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home. i was one of them. >> that's awful. >> it was not fun. >> i share your hatred of cruises. i've been on two in my life. one was in middle school. the other one was last year. there's a couple things i have an issue with. one is i feel so confined. >> because you are! >> you can't escape. you are stuck on this thing. it's such a canned experience. it's forced relaxation, which relaxation is not something that i do particularly well. >> me neither. >> and i share your problem with the other people. >> people make it worse. >> people make it worse. for me it's not because i don't like people, it's because i'm actually shy and i don't want to be forced into a social situation. it's not like they're just there. there's some expectation that you're going to try to make friends with people. you're like sitting with them at dinner and whatever. i don't want that. i don't like people. i've always hated cruises and always will. >> that's what doesn't make sense about the cruises. there are fake art galleries, giant restaurants, gyms and
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they're doing everything possible to make you forget that you're on a boat. so what's the point of having a boat? it's just a hotel -- it's a hotel that might sink. that's basically what they have. and i took one cruise i guess you call it. we went from portland, maine to nova scotia. i was like 7. i'm standing in this room and the lights come all around me. three miles off the water, the casino opens. i started playing the slot machine and some employee kicked me out after 30 minutes. then i got sea sick and then i got the chickenpox. >> i have never been on a crew. have i a deep memory aversion of getting on a big boat. maybe a little boat but not a big boat. they keep talking about nightmare cruise, i'm like, hello, the middle passage, that was a nightmare cruise. what these people went through was basically like nothing like what a billion people on the
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planet go through every day, oh my, god, bad food, bad toilets, no a.c. i saw a tweet "conditions on board that broken down cruise ship sound quite pleasant compared to the daily lives of many around the world. this is first world problems in a big way. >> i'm sure it was uncomfortable but tommy christopher called it inconveneapocalypse. >> and our friends in the media showed nothing but that the entire day. >> a boat moving at five miles an hour -- >> the opposite of riveting. >> the president's better half. we know who really runs the country. i'm a conservative investor. but that doesn't mean i don't want to make money. i love making money. i try to be smart with my investments.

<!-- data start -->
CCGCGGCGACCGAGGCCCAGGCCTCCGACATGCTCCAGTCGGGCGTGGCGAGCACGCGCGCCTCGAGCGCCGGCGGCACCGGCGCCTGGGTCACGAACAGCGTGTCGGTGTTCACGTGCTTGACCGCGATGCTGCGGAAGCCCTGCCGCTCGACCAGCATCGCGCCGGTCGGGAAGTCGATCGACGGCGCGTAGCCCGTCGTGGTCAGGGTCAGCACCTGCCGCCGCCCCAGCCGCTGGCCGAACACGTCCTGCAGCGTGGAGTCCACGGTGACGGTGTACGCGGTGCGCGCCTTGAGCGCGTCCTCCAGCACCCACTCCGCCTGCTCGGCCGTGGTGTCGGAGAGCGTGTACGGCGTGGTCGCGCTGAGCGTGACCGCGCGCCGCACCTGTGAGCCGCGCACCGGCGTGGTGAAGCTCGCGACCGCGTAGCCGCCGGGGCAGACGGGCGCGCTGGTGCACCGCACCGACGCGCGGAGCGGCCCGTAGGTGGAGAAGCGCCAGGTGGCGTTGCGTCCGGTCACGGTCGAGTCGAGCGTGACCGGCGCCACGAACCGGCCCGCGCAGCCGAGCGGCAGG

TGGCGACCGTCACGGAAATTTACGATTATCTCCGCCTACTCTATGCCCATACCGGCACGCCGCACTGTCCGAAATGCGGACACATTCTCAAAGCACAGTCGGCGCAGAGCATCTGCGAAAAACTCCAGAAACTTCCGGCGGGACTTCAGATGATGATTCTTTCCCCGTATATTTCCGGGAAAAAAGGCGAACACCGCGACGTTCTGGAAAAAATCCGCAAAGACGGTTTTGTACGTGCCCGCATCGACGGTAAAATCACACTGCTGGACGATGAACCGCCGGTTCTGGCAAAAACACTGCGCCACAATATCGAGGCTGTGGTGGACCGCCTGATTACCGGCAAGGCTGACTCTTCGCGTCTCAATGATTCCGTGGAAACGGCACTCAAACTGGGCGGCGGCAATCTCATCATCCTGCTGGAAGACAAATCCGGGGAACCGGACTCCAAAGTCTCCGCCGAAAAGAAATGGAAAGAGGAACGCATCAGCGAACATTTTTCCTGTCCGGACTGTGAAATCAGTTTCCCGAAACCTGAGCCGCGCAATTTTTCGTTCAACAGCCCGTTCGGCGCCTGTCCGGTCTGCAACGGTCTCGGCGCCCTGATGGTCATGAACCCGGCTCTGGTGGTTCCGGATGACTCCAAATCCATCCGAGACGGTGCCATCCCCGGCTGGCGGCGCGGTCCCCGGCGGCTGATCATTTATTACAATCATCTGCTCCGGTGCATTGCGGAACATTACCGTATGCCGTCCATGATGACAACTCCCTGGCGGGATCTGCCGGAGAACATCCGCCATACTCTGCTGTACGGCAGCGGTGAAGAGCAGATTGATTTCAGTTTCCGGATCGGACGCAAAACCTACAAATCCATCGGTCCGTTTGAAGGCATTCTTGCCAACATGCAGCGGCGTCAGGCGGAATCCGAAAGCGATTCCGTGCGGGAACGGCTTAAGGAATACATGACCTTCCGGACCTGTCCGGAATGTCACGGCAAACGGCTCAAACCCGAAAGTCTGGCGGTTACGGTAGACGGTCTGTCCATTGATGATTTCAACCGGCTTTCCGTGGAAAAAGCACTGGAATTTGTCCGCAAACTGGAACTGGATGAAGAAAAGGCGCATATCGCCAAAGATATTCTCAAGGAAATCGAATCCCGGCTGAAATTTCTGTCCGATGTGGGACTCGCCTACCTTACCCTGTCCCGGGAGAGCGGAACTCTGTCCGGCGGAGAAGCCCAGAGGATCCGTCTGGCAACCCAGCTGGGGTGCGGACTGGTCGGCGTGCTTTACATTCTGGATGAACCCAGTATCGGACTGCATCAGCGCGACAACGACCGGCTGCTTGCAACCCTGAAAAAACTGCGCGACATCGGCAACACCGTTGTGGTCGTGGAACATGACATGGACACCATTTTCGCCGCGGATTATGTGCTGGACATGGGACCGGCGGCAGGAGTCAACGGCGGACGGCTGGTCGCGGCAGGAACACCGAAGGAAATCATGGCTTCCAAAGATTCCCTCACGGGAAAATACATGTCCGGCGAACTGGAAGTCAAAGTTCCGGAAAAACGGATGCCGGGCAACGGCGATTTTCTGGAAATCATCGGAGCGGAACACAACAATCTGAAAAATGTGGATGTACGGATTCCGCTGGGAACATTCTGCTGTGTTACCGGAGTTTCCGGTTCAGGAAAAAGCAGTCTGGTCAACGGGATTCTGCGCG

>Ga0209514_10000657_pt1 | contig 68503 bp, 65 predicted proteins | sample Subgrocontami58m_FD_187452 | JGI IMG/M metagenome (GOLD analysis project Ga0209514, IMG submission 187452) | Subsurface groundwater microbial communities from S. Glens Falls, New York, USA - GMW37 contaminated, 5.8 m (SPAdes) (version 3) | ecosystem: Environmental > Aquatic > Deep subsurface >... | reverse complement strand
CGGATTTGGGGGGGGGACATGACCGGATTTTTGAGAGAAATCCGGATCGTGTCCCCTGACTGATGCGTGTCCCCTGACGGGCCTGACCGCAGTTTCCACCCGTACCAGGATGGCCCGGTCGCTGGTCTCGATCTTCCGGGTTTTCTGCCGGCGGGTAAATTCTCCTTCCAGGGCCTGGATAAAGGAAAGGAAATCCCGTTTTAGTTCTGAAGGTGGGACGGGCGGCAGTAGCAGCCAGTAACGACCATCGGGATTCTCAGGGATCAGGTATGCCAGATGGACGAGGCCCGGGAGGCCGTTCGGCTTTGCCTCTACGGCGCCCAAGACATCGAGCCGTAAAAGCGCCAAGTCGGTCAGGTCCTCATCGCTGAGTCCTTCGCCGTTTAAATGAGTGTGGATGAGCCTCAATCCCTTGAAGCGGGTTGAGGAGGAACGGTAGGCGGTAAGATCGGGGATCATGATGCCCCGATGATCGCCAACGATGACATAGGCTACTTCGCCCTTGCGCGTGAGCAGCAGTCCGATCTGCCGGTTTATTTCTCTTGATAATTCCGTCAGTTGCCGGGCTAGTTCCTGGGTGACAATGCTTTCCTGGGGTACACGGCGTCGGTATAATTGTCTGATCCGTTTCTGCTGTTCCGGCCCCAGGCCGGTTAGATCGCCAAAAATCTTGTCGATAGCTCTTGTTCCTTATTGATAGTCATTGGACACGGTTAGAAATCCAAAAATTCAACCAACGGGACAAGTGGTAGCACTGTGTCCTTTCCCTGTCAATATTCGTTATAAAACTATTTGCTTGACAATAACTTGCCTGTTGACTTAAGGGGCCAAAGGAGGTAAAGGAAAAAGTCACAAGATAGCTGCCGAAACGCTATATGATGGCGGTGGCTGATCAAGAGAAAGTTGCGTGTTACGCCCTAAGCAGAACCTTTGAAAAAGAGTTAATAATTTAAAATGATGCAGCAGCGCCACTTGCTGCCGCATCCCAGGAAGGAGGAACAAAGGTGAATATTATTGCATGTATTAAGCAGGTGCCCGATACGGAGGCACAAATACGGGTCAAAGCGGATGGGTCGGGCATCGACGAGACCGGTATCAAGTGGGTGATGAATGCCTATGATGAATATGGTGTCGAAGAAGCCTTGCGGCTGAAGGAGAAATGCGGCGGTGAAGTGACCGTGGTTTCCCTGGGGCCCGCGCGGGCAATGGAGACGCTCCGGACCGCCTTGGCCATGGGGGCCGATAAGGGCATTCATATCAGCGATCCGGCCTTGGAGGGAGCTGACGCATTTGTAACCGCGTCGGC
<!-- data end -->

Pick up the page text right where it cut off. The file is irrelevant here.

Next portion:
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trend setters, fashion icons and civil rights leaders. i'm not talking about "the cycle." >> what? >> there are few people that history looks upon more fondly than the first ladies of the united states. so it's no wonder that c-span has decided to focus on them in their roles in its newest series. >> we can weigh from the needs of others. we align ourselves with those forces which are bringing about this suffering. >> the white house is a bully pulpit and you taught to take advantage of it. >> they are in many cases quite frankly more interesting as human beings than their husbands, if only because they are not first and foremost defined and consequently limited by political ambition. >> why is it that americans have
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long been so fascinated by the first lady? how has the position evolved over time? joining us is mark vargas, executive producer of the feature on the first ladies. there's a lot of directions to go in here. when i think of the modern role of the first lady, i guess i think of hillary clinton r revolutionized the role because she took such a hands on role. he deputized her as she took the lead role in health care reform. he talked about you vote for me, you're get it would go for the price of one. at least back then hillary clinton emerged as a very polarizing figure. i guess when you look at the first lady, how comfortable do you think americans are with the idea in general of a first lady who plays a very active role in the day-to-day governing of the country? >> you know, i think it's
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changing because when hillary clinton went through that, there obviously was a backlash. we just did a poll and one of the questions was how many americans think it's okay for first ladies to use their role for political purposes? surpri surprisingly 53% of americans now say it's okay. so i think the role is evolving. plenty of first ladies look back to prior first ladies to gain guidance. >> jacqueline kennedy, super conservative, very stylish. what do you think of her place in the pantheon? >> she's the first first lady to have a press secretary. that tells you something. when you take a look at first ladies, they are on the forefront of obviously fashion from time to time butch th they a lot of influence with their president husbands. i think the fact that she has a press secretary for the first